Reason behind Huawei CFO Wanzhou Meng's arrest in Vancouver revealed

At a closed-door security meeting of US companies in Singapore on Thursday one topic was high on the agenda the arrest of a top executive at Chinese tech giant Huawei and the potential backlash on American firms operating in China. — Reuters pic

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However, Courtis added that Canada likely did not have much choice but to apprehend Meng given the nature of its relationship with U.S. President Donald Trump.

Wanzhou Meng, arrested December 1 in Vancouver and facing possible extradition to the us, had a bail hearing today in which it was made clear that she is looking at some serious jail time for allegedly misrepresenting to authorities the relationship between Huawei and SkyCom, which did business in Iran.

The discussions at the meeting underscore concerns rippling through USA businesses in the world's second largest economy, already facing a delicate balancing act amid a tense trade standoff between Washington and Beijing.

"This is one of the U.S.'s many tactics and tools used in its trade war with China to maximize its gains". AAC Technologies fell about 8 per cent over the two days of trading, Sunny Optical shed about 9 per cent as China's CSI 300 index of major Shanghai and Shenzhen-listed companies fell more than 2 per cent. Hong Kong's Hang Seng continued the decline on Friday dropping 0.35 per cent after shedding falling 2.5 per cent the previous day.

The outpouring of conflicting sentiments - some Chinese have demanded a boycott of USA products while others have expressed anxiety about their investments in the United States - underscores the unusual, politically charged nature of the Trump administration's latest move to counter China's drive for technological superiority.

Meng is the daughter of Huawei founder Ren Zhengfei, a former Chinese military engineer worth $3.2 billion, according to Forbes magazine.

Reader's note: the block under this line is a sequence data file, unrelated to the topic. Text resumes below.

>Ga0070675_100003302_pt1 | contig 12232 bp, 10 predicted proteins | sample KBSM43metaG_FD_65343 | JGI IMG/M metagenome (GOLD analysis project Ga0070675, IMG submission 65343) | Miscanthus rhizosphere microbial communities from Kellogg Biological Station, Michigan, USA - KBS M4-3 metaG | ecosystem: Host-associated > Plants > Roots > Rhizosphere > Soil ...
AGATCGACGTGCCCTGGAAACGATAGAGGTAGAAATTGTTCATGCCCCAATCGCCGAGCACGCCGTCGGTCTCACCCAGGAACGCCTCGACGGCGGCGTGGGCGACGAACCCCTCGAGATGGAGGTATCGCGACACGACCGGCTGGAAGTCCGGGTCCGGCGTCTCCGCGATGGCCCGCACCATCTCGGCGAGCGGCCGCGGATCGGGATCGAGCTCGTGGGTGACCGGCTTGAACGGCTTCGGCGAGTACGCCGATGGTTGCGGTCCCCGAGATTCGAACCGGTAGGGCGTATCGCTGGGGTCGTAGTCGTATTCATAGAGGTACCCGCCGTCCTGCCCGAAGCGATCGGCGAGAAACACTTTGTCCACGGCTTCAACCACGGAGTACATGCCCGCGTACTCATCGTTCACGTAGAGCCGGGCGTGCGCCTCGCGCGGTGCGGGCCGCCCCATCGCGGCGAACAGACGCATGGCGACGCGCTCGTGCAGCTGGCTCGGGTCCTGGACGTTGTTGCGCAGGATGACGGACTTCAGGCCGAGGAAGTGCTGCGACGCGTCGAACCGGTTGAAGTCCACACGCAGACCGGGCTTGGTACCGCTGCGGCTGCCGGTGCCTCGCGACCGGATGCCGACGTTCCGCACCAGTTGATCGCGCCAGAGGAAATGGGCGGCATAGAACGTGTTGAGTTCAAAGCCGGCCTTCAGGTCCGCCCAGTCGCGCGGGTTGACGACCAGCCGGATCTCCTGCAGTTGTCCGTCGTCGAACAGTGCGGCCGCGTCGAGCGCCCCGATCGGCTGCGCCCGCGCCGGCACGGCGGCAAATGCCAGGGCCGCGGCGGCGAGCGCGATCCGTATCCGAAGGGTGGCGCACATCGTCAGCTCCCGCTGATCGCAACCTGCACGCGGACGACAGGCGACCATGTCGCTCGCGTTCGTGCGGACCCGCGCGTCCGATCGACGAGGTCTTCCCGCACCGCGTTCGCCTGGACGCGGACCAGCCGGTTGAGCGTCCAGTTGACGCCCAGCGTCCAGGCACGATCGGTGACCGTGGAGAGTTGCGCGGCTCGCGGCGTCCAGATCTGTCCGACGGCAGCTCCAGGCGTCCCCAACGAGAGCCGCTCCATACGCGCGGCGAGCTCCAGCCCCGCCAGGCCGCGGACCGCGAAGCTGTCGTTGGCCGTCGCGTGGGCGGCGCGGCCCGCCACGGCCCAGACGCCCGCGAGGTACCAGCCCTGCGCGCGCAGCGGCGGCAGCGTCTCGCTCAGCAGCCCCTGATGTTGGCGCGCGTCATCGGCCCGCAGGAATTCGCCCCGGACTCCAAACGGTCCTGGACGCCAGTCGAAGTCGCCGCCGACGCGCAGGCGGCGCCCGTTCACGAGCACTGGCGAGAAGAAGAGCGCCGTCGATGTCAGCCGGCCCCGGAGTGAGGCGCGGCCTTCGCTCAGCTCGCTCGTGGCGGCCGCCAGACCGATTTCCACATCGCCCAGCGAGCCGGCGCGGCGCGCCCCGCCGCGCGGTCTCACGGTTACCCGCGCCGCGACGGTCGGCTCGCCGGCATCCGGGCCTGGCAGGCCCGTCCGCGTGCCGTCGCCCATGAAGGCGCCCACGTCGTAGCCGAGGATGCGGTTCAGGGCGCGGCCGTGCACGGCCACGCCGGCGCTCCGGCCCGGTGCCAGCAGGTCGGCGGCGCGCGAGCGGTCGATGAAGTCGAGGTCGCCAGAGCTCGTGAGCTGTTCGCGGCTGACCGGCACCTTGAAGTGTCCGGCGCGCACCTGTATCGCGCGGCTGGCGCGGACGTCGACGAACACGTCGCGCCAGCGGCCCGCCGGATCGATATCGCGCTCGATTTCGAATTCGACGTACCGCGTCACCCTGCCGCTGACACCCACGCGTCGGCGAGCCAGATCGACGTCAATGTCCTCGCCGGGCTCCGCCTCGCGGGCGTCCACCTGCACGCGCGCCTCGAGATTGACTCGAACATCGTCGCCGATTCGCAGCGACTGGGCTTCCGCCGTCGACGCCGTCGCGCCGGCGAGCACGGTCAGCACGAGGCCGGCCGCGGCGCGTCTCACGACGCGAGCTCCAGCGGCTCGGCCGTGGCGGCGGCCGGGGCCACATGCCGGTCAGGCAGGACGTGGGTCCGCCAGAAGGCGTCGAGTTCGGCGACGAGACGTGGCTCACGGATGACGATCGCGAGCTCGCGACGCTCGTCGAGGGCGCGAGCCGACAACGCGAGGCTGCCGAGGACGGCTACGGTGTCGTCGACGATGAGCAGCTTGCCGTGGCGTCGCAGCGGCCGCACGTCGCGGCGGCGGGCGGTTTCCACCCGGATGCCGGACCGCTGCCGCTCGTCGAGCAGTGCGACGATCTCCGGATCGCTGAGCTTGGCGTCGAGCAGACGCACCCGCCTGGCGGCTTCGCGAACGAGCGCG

The official acknowledged that the arrest could complicate efforts to reach a broader US-China trade deal but would not necessarily damage the process.

"China talks", said Philip Levy, senior fellow at the Chicago Council on Global Affairs and an economic adviser in President George W. Bush's White House.

At a closed-door security meeting of U.S. companies in Singapore on December 6, one topic was high on the agenda: the arrest of a top executive at Chinese tech giant Huawei and the potential backlash on American firms operating in China.

Huawei was founded to sell phone switches but it is now the world's biggest supplier of network gear for phone and internet companies. The Crown lawyer told the hearing that the US alleges Huawei Technologies used subsidiary Skycom to do business with Iran, violating sanctions against that country.

They also cited her refusal to visit the U.S., where her son attends school, as evidence of a sustained effort to evade a criminal investigation.

Jeff Vinnick via Getty Images People wait in line to attend the bail hearing of Huawei Technologies Chief Financial Officer Meng Wanzhou in Vancouver.

Risk consultants and analysts said that the arrest could prompt Beijing to retaliate in some form.

Trump had met Xi at the weekend and agreed to a 90-day tariff truce in order to find a more permanent solution to the costly dispute, but messages since have been mixed, roiling global stock markets. These allegedly include forcing American and other foreign companies to hand over trade secrets in exchange for access to the Chinese market and engaging in cyber theft.

The arrest also stroked fears of a potential backlash on American companies operating in China.

Meng was arrested Saturday while in transit at Vancouver's airport.

Huawei has been a subject of United States national security concerns for years and Meng's case echoes well beyond tariffs or market access.

In a statement earlier this week, Huawei said the company complies with all laws and regulations in the countries where it operates, including applicable export control, sanction laws and regulations of the United Nations, the United States and the European Union.

"You can trust her", he said.

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